three diets created a calorie deficit. All three
groups lost weight. Low carb lost a little more,
which is the usual finding because low carb diets
often control appetite and calorie intake
automatically (you eat less even if you don't count
calories). Also, if body composition is not
indicated, there's an initial water weight loss that
makes low carb diets look more effective in the very
2. "Personal preferences and metabolic
considerations might inform individualized tailoring
of dietary interventions."
Absolutely! Nutrition should be individualized based
on goals, health status, body type, activity level
and numerous other factors. Different people have
different phenotypes. Some people are more
predisposed to thrive on a low carb approach. Others
feel like crap on low carbs and do better with more
carbs or a middle of the road approach. Those who
dogmatically follow and defend one type of diet or
the other are only handcuffing themselves by
limiting their options. Iris Shai, a researcher in
the study said, "We can't rely on one diet fits
all." Hmm, far cry from "Atkins wins hands down,"
wouldn't you say?
3. "The rate of adherence to a study diet was
95.4% at 1 year and 84.6% at 2 years."
THIS was the part of most interest to me. When I
read this, immediately I could have cared less about
the silly low carb versus high carb wars that the
news reporters were jumping on.
I wanted to know WHY the subjects were able to stick
with it so well. Of course, that's boring stuff to
journalists… adherence? What does that word mean
anyway? Yawn - not interesting enough for prime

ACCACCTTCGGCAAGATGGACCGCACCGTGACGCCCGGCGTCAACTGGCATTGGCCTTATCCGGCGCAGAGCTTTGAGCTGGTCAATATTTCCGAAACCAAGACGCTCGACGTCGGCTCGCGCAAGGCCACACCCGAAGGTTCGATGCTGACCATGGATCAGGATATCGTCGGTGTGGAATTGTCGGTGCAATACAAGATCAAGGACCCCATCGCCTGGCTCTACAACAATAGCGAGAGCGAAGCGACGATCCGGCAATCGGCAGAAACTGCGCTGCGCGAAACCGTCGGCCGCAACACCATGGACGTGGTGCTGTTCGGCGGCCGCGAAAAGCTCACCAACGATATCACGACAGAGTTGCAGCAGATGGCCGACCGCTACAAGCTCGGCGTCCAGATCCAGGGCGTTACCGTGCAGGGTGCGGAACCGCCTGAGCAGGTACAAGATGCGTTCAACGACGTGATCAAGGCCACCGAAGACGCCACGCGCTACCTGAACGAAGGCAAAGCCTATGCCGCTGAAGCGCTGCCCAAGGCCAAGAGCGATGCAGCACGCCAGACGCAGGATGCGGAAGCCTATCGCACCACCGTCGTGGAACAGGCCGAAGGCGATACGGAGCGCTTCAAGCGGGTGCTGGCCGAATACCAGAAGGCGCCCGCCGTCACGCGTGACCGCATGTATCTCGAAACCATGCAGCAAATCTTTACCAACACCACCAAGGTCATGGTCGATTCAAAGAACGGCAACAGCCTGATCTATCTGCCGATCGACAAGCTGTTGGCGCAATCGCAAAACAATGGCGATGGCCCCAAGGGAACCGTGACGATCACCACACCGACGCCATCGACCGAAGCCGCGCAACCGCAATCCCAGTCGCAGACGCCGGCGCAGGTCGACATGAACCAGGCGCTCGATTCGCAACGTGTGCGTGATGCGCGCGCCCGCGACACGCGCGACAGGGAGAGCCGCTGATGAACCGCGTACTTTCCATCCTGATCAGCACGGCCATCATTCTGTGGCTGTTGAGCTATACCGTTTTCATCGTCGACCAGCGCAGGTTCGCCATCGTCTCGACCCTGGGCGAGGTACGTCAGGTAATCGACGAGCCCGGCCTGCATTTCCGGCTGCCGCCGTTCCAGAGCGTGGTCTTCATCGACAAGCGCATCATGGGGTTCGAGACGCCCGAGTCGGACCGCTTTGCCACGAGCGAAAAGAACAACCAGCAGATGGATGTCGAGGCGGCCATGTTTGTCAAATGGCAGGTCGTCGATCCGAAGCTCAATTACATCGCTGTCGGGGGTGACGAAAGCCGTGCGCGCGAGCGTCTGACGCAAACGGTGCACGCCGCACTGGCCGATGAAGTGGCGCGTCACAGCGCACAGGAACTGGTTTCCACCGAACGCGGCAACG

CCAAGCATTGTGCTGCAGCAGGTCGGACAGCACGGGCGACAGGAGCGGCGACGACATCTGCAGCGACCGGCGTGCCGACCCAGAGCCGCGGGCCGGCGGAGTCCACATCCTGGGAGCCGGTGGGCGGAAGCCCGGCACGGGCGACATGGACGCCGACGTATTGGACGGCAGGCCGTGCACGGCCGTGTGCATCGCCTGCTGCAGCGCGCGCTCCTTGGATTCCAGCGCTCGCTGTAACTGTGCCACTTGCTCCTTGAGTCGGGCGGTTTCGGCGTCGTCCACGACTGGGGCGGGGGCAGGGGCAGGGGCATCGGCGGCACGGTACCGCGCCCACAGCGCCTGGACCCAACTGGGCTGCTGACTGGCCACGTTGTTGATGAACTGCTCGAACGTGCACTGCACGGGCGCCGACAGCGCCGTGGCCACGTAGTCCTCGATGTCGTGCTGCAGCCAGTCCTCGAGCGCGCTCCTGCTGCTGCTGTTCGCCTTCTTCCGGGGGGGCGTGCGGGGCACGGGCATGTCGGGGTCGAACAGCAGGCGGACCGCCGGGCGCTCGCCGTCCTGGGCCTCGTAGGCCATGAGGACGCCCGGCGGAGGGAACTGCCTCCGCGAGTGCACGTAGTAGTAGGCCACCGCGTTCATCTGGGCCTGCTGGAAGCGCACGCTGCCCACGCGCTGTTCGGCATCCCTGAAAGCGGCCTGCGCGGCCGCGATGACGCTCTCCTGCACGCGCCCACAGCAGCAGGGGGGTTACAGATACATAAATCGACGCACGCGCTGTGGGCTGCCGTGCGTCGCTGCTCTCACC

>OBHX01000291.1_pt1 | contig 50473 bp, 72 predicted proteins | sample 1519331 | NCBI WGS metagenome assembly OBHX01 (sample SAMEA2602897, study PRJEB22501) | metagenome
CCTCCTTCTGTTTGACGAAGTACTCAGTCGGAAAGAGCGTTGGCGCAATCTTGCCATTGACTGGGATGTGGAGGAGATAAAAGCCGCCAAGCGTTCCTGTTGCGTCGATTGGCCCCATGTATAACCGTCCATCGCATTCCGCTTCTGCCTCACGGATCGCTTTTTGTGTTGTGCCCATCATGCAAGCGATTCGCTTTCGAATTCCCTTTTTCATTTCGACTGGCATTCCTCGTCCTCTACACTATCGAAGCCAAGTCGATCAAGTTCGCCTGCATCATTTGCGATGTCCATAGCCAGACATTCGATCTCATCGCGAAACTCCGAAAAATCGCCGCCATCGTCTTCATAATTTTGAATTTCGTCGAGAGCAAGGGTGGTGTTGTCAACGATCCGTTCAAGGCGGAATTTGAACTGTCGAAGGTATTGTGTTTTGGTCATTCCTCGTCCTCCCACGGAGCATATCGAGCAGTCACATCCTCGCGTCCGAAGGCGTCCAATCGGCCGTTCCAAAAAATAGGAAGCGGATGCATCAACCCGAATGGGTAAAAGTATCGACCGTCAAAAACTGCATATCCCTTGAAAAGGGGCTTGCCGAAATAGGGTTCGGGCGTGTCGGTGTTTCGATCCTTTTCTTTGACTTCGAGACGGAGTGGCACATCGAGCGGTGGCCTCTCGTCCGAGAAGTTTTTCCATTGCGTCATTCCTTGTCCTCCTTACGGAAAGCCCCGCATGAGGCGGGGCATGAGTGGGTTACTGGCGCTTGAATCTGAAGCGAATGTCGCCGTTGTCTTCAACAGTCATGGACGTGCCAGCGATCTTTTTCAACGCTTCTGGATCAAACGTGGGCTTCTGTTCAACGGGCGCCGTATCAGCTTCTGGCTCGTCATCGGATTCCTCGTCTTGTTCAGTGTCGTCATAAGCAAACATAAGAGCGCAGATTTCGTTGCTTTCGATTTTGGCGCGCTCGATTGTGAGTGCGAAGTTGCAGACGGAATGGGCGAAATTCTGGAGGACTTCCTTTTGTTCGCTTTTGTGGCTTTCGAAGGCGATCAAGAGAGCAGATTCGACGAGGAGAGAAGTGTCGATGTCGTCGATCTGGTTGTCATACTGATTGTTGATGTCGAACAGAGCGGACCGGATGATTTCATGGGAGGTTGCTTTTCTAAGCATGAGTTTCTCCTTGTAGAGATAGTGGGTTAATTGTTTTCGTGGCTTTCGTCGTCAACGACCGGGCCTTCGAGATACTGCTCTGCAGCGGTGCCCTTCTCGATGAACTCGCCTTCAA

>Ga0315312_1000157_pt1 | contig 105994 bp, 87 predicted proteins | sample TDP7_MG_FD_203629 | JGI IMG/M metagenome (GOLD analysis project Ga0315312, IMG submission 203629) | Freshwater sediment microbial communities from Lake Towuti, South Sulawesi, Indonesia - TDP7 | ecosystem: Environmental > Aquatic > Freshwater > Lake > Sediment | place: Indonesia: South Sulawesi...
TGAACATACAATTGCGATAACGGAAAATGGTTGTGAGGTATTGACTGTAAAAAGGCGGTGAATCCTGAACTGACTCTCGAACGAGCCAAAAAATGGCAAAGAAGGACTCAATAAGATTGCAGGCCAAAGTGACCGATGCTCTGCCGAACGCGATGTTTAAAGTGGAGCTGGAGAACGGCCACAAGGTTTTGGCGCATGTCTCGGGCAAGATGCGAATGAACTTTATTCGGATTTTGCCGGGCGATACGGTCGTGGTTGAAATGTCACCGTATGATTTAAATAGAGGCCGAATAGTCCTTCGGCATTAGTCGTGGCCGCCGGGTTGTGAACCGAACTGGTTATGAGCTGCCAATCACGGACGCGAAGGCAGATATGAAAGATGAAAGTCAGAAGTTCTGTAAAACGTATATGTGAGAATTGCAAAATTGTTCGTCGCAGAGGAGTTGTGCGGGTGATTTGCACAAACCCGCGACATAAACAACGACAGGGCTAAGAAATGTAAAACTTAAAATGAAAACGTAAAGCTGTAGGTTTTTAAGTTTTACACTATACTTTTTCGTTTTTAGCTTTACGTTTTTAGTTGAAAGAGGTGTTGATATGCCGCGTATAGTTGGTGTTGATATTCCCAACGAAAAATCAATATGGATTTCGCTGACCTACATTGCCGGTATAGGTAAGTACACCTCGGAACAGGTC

time, I guess.
But it was interesting to me, and I hope YOU pay
attention to what I found. The authors of the study
"This trial suggests a model that might be applied
more broadly in the workplace. Using the employer as
a health coach could be an effective way to improve
health. The model of group intervention with the use
of dietary group sessions, spousal support, food
labels, and monthly weighing in the workplace within
the framework of a health promotion campaign might
yield weight reduction and long term health
Hmmmmm, lets see:
* Dietician coaching * Group meetings * Motivational
phone calls * Spousal support * Workplace monitoring
(corporate health program) * Food labels - calorie
monitoring * Weigh ins (required and monitored)
Wow, everything helpful to long term fat loss that
sticks. Can you say, ACCOUNTABILITY? These factors
help explain the better adherence.
By the way, the adherence rate for the low carb
group was the lowest.
90.4% in low fat group 85.3% in the Mediterranean
group 78% in the low carb group
Here's the bottom line, the way I see it:
First, please, please, please learn how to find and
read primary research and take the news media
stories with a grain of salt. If you want to know
who died, what burned down or what hurricane is
coming, tune in to the news -- they do a GREAT job
at that. If you want to know how to lose weight or
improve your health, look up the original research
papers instead of taking second hand information at
Second, those who prefer a low carb approach; more
power to them. Most studies, this one included, show
at the very least that low carb is an option and
it's not necessarily an unhealthy one if done
intelligently. I also have no qualms with someone
claiming that low carb diets are slightly more
effective for weight loss, especially in the short
term, free living situations. Is low carb superior